“We promised that we would put more people on the front line in health-care services, and that’s what we intend to do so that there are people who are working in the LHINs, for example, right now who provide wonderful home care,” Elliott said. “We will still need them. Nothing’s going to change that way. People will still need home care. We want to make sure that we can amplify those home care numbers. So, in the end, it will work out.”

Elliott didn’t say if the government expects to save money through the agency consolidation, but noted Ontario spends 42 cents of every dollar on health care, and studies show the province isn’t getting good value for it.

VIDEO: Elliott outlines how new Ontario Health Teams will be established

The other agencies being rolled into Ontario Health are Health Quality Ontario, Trillium Gift of Life Network, Health Shared Services Ontario, and HealthForce Ontario Marketing and Recruitment Agency.

As well, Ontario Health Teams will be established to provide what Elliott called seamless access to health services, including primary care, hospitals, home and community care, palliative care, residential long-term care, and mental health and addictions services.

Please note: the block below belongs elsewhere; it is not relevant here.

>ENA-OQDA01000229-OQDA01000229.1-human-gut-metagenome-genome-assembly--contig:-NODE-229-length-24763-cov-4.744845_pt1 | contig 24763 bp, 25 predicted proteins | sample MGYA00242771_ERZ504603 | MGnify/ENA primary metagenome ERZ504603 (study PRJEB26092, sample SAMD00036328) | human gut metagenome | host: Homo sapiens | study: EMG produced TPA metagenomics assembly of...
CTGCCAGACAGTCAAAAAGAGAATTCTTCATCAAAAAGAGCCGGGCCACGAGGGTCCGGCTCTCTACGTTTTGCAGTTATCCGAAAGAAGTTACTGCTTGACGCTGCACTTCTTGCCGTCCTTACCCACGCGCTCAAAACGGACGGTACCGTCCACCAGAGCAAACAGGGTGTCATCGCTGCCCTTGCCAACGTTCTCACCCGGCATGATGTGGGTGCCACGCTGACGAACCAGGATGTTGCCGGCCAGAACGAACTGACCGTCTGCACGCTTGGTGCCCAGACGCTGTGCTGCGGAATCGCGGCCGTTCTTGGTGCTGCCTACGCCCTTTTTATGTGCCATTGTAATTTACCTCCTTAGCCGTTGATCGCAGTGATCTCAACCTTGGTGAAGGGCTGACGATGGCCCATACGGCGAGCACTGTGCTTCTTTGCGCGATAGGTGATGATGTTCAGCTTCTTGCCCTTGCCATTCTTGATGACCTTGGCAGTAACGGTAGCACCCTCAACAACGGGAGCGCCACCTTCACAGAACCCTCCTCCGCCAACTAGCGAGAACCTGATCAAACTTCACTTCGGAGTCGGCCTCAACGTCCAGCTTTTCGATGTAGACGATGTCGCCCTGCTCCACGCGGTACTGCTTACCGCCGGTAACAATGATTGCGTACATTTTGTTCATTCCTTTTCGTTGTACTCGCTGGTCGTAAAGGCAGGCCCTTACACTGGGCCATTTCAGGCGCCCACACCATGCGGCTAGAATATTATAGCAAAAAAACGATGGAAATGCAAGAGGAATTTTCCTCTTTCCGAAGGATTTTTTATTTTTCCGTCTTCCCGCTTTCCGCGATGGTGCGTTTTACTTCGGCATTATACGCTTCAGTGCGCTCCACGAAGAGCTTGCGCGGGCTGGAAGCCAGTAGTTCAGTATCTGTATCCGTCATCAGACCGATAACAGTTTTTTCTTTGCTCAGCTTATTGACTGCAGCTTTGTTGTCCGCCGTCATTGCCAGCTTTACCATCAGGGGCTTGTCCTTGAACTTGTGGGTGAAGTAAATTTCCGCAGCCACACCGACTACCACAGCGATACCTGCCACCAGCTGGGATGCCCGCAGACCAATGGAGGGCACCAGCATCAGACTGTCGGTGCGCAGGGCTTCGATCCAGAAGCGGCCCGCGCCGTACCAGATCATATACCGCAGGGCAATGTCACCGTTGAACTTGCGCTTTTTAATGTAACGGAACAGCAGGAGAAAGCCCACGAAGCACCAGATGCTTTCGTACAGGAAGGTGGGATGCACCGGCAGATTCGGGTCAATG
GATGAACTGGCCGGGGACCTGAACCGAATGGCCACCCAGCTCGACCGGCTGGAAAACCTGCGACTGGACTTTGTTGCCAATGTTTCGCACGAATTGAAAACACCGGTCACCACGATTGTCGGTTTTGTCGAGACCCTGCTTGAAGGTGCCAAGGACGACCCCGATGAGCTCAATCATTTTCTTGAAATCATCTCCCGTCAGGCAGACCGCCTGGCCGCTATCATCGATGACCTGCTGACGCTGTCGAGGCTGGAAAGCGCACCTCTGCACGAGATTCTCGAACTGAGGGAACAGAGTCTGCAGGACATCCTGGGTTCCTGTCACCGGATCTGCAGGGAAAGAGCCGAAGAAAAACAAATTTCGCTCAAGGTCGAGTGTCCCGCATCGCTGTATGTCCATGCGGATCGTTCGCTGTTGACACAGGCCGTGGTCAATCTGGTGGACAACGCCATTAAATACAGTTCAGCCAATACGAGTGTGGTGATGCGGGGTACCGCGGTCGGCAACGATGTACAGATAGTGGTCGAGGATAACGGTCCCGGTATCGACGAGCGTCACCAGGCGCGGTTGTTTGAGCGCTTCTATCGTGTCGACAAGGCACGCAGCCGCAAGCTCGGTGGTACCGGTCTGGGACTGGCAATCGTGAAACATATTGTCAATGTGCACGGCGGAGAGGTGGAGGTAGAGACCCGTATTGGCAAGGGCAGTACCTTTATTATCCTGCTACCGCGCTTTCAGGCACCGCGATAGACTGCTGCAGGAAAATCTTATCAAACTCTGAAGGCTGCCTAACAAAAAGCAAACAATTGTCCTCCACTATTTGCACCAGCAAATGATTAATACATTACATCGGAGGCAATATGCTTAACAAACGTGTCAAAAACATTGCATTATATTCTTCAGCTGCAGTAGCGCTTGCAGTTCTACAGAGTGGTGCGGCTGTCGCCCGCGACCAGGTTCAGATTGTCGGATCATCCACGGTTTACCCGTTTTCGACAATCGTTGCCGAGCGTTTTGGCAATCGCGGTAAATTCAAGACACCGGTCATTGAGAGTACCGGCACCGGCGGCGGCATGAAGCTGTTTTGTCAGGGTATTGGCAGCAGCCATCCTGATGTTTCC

The teams would be responsible for delivering all of the care for their patients and connecting them to services. Elliott said the goal is to have 30 to 50 health teams set up, each responsible for up to 300,000 people. It won’t change how patients go to the doctor, Elliott said.

A group of providers will come together – for example a hospital, a local nurse practitioner clinic and a mental health team – and will be responsible fiscally and for the delivery of care to everyone within the geographic area, Elliott said. The health teams will be given a lot of flexibility in how they operate to allow for local variation, officials said.

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People will still be able to choose who provides their care, and more choices will be available through technology, Elliot said, such as giving patients an option to securely access their electronic health records and virtual care options.